Northrop to lay off 215 in Maryland

About 175 are employed at Electronic Systems' Linthicum headquarters

September 28, 2002|By Robert Little | Robert Little,SUN STAFF

Northrop Grumman Corp.'s Baltimore-area division announced yesterday that 215 of its Maryland employees will lose their jobs as the company tries to cut overhead and move some of its defense contracts from the engineering phase into production.

Most of the layoffs - about 175 - will come from the company's offices in Linthicum, headquarters of Northrop Grumman's Electronic Systems sector.

Another 30 jobs will be cut at the sector's Ocean and Naval Systems unit in Annapolis, mostly because of delays in financing for an eight-man Navy submarine being developed there.

A company spokesman said the layoffs are spread throughout the sector and include clerical workers, photographers and engineers.

The affected employees were told of the layoffs yesterday, and most are expected to be out of work by the end of next month.

Northrop Grumman is one of the state's largest employers, with 10,800 workers in Maryland before the recent layoffs.

"These work force reductions are regrettable, but necessary if we are to control our infrastructure costs and help keep the company competitive in the defense electronics industry," James G. Cassady, the local division's vice president of human resources and administration, said in a statement.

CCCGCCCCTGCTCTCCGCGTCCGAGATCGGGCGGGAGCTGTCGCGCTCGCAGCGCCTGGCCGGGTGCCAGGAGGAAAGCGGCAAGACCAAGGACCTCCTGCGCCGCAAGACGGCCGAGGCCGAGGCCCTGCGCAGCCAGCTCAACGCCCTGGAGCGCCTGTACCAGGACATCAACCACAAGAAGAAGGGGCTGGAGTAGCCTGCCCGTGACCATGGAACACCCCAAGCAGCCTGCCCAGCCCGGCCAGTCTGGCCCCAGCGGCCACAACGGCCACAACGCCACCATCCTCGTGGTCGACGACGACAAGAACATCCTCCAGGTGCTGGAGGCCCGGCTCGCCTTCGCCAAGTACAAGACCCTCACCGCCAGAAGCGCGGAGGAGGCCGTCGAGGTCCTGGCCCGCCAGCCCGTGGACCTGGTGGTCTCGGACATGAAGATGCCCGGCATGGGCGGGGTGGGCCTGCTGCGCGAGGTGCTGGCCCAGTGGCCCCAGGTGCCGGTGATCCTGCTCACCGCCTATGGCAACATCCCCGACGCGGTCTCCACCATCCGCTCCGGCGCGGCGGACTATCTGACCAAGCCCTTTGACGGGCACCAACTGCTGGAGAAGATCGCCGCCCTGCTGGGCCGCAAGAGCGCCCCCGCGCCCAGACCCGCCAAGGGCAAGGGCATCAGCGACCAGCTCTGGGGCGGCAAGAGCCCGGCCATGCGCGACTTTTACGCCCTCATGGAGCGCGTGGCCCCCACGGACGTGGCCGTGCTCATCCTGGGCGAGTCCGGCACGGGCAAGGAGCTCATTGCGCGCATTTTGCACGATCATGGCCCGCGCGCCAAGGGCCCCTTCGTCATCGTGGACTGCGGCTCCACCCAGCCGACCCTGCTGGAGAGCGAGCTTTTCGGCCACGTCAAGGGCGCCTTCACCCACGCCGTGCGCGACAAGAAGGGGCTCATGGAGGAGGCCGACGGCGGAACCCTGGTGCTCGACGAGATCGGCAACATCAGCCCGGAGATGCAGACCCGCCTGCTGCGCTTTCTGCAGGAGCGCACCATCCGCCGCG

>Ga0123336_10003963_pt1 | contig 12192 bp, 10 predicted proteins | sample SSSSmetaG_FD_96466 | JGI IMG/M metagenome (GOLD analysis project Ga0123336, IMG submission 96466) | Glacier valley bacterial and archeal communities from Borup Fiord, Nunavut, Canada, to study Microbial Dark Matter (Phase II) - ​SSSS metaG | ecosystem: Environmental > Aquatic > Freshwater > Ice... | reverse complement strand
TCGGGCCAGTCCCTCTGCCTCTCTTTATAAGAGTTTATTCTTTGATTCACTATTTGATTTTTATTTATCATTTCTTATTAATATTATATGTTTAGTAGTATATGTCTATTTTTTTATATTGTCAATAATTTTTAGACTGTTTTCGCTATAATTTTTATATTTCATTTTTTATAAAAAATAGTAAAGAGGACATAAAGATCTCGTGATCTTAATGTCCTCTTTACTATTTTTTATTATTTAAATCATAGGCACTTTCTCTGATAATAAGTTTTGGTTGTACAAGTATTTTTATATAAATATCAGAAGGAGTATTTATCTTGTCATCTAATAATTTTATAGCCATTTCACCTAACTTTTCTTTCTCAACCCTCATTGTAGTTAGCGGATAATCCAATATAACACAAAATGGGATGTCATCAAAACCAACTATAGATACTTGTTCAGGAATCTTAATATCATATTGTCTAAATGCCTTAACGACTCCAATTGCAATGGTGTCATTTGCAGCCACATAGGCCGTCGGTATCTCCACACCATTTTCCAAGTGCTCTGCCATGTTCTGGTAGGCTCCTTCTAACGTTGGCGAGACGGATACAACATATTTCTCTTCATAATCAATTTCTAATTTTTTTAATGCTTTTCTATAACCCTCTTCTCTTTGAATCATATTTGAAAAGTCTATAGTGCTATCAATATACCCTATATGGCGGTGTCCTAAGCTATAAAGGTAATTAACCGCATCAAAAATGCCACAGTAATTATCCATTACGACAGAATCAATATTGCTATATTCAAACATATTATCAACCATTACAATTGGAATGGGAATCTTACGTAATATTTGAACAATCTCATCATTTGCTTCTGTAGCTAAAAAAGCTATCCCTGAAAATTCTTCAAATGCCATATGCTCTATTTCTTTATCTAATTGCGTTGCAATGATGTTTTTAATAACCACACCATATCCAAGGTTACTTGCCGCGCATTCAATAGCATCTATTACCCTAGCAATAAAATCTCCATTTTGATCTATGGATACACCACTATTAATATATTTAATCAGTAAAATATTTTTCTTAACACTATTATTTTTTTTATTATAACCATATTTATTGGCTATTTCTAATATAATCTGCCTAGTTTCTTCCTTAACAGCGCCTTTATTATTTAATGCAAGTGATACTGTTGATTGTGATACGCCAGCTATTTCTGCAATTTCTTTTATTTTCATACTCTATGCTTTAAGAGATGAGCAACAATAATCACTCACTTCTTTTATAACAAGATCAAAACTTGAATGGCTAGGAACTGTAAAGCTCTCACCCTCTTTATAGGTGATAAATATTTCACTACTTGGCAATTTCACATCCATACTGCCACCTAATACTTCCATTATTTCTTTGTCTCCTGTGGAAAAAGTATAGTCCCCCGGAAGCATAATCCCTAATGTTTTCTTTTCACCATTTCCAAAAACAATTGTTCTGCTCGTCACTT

The company said the layoffs are part of a campaign to reduce costs and increase competitiveness.

They also mark a change in the kinds of workers needed as products, such as the radar for the F/A-22 Raptor, move from the drawing board to the assembly line.

As it announced layoffs, Northrop Grumman said it expects to hire as many as 50 systems and software engineers in Maryland this year.

Labor groups were critical of the move, especially given Northrop Grumman's soaring performance, particularly at its Baltimore-area division.

Northrop Grumman expects revenue of nearly $18 billion this year and $20 billion or more next year.

Its stock has defied the market's free fall, climbing more than 50 percent since the terrorist attacks last year.

Shares were unchanged yesterday at $126.76 on the New York Stock Exchange.

The Electronic Systems sector in Linthicum, which manufactures military radar and electronics, and other technical systems, is Northrop Grumman's largest division, with sales last year of $4.7 billion.

"I think it's ridiculous for this company to be laying off anybody right now, with the amount of work it's been able to bring in," said Dennis Wilderson, president of the Salaried Employees Association, which represents 23 of the laid-off employees.

"They always say that Electronic Systems is the crown jewel. We're not happy with this at all."

Wilderson said the union has complained to U.S. Sen. Barbara A. Mikulski, Democrat of Maryland.

The union also plans to file a grievance based on its belief that Northrop Grumman will use nonunion workers to perform much of the work that its members once did.

Yesterday's announcement also affects seven workers at the company's unit in Sykesville and 15 workers at Electronic Systems units in Connecticut, Alabama and New York.

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